National Franchised Dealers Association (NFDA) chief executive Sue Robinson has welcomed Government’s decision to reform the Customer Credit Act – branding it “outdated”.
Government has said that it is committed to reform the 1974 Consumer Credit Act, which includes car finance regulations for hire purchases and PCP agreements, in a move which will see the Financial Conduct Authority (FCA) regulate consumer credit to help cut costs for businesses and simplify rules for customers.
The move follows the increase to a 1% Base Rate by the Bank of England in early May, the highest level for thirteen years, in a trend that will increase lending costs for consumers.
It is a trend that is likely to continue as part of efforts to kerb inflation, and one which was the subject of a recent AM’s recent ‘Keeping car finance competitive amid BoE's rising interest rates’ insight feature.
Commenting on plans to reform the Consumer Credit Act yesterday (June 16) Economic Secretary to the Treasury John Glen said: “The Consumer Credit Act has been in place for almost 50 years - and it needs to be reformed to keep pace with the modern world.
“We want to create a regulatory regime that fosters innovation but also maintains high levels of consumer protection.”
Robinson said: “NFDA welcomes Government’s commitment to modernise consumer credit laws, which will make motor finance more accessible for consumers”, said Sue Robinson, Chief Executive of the National Franchised Dealers Association (NFDA), which represents franchised car and commercial vehicle dealers in the UK.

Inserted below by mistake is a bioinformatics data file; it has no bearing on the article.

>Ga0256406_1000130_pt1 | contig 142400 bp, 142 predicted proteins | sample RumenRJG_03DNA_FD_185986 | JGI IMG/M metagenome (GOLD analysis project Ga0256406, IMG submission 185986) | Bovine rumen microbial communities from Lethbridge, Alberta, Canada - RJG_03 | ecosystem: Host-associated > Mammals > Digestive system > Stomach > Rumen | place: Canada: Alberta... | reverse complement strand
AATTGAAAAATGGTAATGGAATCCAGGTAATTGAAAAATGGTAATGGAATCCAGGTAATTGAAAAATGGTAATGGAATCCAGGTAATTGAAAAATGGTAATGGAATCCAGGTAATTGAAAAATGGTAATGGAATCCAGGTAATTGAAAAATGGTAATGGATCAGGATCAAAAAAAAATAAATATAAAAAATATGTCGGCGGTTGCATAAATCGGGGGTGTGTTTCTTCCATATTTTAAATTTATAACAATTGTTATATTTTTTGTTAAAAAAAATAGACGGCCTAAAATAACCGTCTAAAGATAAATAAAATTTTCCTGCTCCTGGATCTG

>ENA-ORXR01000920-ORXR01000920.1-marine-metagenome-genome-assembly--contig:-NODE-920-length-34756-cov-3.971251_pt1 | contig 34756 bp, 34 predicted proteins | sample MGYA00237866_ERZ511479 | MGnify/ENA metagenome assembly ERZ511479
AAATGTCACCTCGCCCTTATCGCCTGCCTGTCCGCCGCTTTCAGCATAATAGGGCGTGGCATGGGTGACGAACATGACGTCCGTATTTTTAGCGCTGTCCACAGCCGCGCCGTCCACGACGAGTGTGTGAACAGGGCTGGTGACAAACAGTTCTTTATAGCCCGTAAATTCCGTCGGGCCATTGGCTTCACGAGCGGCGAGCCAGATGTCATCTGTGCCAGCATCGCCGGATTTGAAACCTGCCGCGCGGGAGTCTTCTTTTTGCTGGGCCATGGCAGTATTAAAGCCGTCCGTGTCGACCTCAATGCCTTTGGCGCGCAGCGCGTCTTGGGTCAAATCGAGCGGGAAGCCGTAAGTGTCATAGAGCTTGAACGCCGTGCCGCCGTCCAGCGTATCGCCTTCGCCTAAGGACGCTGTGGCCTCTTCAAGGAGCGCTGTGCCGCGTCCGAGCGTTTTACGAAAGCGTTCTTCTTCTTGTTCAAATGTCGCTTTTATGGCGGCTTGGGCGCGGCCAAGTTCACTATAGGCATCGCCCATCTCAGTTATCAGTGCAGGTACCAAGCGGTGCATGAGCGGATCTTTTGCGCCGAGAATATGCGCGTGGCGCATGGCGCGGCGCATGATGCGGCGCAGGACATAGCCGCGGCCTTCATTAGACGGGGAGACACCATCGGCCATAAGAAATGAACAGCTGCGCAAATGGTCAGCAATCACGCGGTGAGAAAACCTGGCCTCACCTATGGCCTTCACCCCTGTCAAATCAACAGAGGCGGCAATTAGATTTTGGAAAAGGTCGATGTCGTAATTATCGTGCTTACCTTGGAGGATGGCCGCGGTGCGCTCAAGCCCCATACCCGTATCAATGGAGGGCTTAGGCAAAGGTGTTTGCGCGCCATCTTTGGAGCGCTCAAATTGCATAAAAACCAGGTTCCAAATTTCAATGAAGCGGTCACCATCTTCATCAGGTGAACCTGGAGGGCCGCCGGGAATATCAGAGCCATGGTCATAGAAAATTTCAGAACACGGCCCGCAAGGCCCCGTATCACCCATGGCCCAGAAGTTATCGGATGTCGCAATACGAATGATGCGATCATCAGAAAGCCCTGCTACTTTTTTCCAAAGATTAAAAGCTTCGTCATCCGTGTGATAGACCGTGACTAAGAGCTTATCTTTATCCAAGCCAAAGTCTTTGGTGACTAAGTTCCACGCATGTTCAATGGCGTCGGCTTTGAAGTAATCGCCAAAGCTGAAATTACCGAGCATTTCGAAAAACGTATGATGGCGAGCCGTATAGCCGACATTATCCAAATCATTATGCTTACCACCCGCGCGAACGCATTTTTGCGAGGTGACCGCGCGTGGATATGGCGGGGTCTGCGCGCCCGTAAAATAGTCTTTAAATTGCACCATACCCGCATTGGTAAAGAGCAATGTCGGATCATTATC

“We are pleased to see the outdated legislation is now up for renewal. Consumer credit has evolved a great deal since the rise of PCP and electric vehicles, and reformed legislation needs to accompany this.
“We expect a consultation to arise from this in due course and NFDA will respond with retailers’ best interests”.
While rising interest rates and the cost-of-living squeeze are set to drive up default levels in consumer credit MotoNovo Finance managing director Karl Werner said this week that the ‘secure’ nature of HP and PCP lending has seen car dealer finance remain active during previous periods of economic stress.
“Recent interest rate rises, designed to address inflation, impact all lending. According to recent Bank of England data, personal loan rates rose 60 basis points in April alone, ahead of the latest base rate increase. The Bank has also reported that defaults on unsecured lending are expected to increase in Q2. Such an outcome is likely to see a more prudent approach to unsecured lending.”
But Werner added: “PCP and HP finance are highly appropriate vehicle financing options. The inherent secure nature of the products delivers high acceptance levels and competitive interest rates.
“Low unsecured personal loan representative APRs are an option for consumers. However, lenders need only offer such rates to a minimum of 51% of successful loan applicants to comply with regulation; the rates are not universal. It is also a choice that does not share the unique consumer protection of HP and PCP finance and may not offer the high loan values often associated with a car purchase. Dealer provides a compelling choice for many would-be car buyers.”
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